Researchers develop algorithm to personalize wearable exosuits
Human-in-the-loop optimization uses real-time measurements to improve function of soft, wearable robots.
Whether you bob, saunter or even speed through a crowd, every person moves and walks slightly different. And when it comes to wearable devices like exoskeletons or soft robotics, the user and device need to be in sync.
When it comes to tailoring the robot’s parameters for an individual user, the process can be extremely time-consuming and mostly inefficient.
Researchers from the Harvard John A. Paulson School of Engineering and Applied and Sciences (SEAS) and the Wyss Institute for Biologically Inspired Engineering have tackled this problem.
The team developed a machine learning algorithm that can quickly tailor personalized control strategies for soft, wearable exosuits.
“This new method is an effective and fast way to optimize control parameter settings for assistive wearable devices,” said Ye Ding, a postdoctoral fellow at SEAS and co-first author of the research. Ding adds that this method helps improve metabolic performance for the wearers of a hip extension assistive device. As someone walks, they are constantly adapt their movements to save energy — known as metabolic cost.
“Before, if you had three different users walking with assistive devices, you would need three different assistance strategies,” said Myunghee Kim, a postdoctoral research fellow at SEAS and co-first author of the paper. “Finding the right control parameters for each wearer used to be a difficult, step-by-step process because not only do all humans walk a little differently but the experiments required to manually tune parameters are complicated and time-consuming”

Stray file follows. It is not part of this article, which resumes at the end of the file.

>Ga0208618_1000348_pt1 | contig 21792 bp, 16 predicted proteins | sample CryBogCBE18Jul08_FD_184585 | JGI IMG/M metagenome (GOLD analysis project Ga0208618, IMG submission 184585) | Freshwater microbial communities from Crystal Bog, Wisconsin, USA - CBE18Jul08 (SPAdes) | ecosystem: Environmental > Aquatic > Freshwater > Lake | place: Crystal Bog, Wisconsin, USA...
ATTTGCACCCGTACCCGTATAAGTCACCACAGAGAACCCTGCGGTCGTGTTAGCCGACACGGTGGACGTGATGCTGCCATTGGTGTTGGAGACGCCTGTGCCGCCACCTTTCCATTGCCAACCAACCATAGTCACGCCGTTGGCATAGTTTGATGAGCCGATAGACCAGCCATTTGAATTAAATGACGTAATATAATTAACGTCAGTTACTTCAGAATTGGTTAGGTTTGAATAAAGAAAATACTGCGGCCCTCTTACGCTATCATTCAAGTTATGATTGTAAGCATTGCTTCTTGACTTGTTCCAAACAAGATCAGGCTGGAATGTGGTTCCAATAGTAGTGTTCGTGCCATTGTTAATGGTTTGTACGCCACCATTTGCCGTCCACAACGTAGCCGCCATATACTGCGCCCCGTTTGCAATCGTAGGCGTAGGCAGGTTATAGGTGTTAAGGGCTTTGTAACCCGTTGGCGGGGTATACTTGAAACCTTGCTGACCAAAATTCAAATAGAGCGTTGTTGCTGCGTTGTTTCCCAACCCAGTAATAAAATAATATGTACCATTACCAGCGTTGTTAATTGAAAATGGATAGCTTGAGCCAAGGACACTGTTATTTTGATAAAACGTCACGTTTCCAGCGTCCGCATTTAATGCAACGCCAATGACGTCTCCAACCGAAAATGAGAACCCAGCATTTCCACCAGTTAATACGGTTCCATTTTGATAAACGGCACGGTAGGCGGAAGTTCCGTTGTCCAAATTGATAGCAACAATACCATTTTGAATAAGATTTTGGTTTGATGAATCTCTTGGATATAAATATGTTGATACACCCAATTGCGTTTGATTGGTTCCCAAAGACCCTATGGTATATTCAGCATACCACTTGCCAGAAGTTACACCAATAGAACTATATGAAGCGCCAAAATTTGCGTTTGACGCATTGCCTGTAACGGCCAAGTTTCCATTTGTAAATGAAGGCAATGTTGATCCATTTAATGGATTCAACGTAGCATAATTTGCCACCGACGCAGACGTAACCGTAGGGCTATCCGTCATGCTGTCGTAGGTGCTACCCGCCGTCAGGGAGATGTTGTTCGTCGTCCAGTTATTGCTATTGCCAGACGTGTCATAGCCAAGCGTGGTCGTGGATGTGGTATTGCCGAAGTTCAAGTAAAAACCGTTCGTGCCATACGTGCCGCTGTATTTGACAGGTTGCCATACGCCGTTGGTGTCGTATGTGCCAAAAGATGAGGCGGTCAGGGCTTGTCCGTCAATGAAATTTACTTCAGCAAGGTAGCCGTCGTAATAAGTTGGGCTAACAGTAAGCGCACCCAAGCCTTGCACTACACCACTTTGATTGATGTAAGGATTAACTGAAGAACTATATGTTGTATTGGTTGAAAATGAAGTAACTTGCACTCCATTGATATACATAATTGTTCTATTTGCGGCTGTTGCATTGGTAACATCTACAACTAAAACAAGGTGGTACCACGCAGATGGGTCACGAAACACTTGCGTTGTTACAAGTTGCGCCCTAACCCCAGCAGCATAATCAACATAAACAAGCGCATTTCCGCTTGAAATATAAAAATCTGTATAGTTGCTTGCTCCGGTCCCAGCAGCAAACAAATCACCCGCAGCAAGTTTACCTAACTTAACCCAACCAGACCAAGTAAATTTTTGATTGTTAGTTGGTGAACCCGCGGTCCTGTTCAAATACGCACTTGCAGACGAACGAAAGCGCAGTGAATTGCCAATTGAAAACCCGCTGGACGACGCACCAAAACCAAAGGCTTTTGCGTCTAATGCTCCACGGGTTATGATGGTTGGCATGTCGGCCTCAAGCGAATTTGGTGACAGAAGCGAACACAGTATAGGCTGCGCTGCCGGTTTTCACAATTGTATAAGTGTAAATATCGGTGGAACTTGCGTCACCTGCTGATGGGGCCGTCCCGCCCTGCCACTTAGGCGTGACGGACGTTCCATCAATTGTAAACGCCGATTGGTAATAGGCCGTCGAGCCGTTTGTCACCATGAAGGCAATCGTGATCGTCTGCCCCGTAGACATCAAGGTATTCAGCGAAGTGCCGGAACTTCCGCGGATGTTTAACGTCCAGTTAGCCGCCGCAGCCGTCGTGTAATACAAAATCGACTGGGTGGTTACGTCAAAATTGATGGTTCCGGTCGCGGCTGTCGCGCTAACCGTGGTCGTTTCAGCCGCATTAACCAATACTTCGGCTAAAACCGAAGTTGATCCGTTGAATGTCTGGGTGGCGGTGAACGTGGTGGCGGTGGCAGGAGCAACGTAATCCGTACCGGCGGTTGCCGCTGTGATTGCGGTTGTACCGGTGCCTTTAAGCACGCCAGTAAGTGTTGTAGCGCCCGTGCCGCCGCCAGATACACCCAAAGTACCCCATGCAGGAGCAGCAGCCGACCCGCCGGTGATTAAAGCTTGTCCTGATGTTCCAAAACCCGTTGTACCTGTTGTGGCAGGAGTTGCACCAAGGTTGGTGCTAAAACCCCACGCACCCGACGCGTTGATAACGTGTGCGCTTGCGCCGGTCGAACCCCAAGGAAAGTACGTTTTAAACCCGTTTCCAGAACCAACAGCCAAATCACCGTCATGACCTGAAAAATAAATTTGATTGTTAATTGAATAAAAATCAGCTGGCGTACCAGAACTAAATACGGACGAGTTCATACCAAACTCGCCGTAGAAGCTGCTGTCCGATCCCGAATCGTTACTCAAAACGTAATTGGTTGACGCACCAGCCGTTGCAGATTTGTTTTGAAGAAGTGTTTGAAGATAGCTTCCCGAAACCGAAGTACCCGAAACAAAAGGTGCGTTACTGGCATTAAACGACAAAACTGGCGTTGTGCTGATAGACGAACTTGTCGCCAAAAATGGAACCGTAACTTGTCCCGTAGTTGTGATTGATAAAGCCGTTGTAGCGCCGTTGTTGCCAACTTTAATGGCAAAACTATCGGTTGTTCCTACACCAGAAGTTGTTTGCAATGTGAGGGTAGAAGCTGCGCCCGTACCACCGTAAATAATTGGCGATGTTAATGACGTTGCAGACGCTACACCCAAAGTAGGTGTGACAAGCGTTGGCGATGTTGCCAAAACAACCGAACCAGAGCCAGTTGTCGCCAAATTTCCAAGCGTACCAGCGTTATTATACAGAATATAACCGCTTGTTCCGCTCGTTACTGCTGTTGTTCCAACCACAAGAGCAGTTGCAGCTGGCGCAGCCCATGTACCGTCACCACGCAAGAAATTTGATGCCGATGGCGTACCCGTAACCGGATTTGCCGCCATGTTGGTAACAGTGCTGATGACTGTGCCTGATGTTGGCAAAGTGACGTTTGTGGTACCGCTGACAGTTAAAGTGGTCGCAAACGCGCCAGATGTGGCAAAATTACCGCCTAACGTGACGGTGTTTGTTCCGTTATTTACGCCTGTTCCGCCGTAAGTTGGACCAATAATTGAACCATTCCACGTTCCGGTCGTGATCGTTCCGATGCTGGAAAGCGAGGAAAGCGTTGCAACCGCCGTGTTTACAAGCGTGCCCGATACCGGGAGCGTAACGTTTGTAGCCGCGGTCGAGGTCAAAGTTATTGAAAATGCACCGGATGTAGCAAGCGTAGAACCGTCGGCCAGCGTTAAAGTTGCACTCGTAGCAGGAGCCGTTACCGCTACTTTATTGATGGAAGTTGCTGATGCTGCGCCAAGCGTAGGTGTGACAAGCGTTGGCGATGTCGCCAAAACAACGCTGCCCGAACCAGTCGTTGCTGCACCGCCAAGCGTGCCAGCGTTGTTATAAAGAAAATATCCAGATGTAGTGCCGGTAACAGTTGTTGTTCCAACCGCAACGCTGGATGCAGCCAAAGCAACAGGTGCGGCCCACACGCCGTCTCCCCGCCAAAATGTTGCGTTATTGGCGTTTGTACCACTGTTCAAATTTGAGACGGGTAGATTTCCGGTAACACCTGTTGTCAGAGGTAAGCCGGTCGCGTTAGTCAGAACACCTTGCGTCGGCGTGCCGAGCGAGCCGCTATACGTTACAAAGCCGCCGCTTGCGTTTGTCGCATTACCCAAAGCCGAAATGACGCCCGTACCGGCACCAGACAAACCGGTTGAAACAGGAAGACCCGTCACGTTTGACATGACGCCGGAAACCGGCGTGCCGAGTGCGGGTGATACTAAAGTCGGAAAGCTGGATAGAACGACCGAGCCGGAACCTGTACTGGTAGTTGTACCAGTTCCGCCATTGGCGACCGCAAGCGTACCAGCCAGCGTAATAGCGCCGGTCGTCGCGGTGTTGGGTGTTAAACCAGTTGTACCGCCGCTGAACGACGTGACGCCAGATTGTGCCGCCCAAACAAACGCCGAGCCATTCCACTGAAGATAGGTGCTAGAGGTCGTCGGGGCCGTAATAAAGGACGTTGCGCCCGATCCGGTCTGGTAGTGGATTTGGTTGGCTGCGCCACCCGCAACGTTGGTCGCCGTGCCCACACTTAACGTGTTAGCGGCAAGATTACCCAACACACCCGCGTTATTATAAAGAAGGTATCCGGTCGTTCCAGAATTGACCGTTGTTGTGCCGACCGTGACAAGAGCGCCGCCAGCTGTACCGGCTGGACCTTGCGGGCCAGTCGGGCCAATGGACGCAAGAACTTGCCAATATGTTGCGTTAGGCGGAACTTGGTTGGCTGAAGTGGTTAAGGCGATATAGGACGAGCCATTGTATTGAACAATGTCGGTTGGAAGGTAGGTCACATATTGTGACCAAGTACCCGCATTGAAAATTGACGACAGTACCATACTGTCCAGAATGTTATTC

The researchers, led by Conor Walsh, the John L. Loeb Associate Professor of Engineering and Applied Sciences, and Scott Kuindersma, Assistant Professor of Engineering and Computer Science at SEAS, worked on an algorithm that identifies the best control parameters for each individual user.
In order to adjust control parameters for wearable devices, the team followed a method called human-in-the-loop optimization, using real-time measurements of human physiological signals, such as breathing rate. As the algorithm honed in on the best parameters, it directed the exosuit on when and where to deliver its assistive force to improve hip extension.
The combination of the algorithm and suit reduced metabolic cost by 17.4 percent compared to walking without the device.
“Optimization and learning algorithms will have a big impact on future wearable robotic devices designed to assist a range of behaviors,” said Kuindersma. “These results show that optimizing even very simple controllers can provide a significant, individualized benefit to users while walking.”
Walsh adds that for wearable robots like soft exosuits to be effective, the need to deliver the right assistance at the right time is key to establish synergy with the user. With online optimization algorithms, it only takes twenty minutes for the systems to learn how to automatically adjust to best control parameters.
The team plans to apply the optimization to assists multiple joints at the same time.
“In this paper, we demonstrated a high reduction in metabolic cost by just optimizing hip extension,” said Ding. “This goes to show what you can do with a great brain and great hardware.”
The research is described in Science Robotics.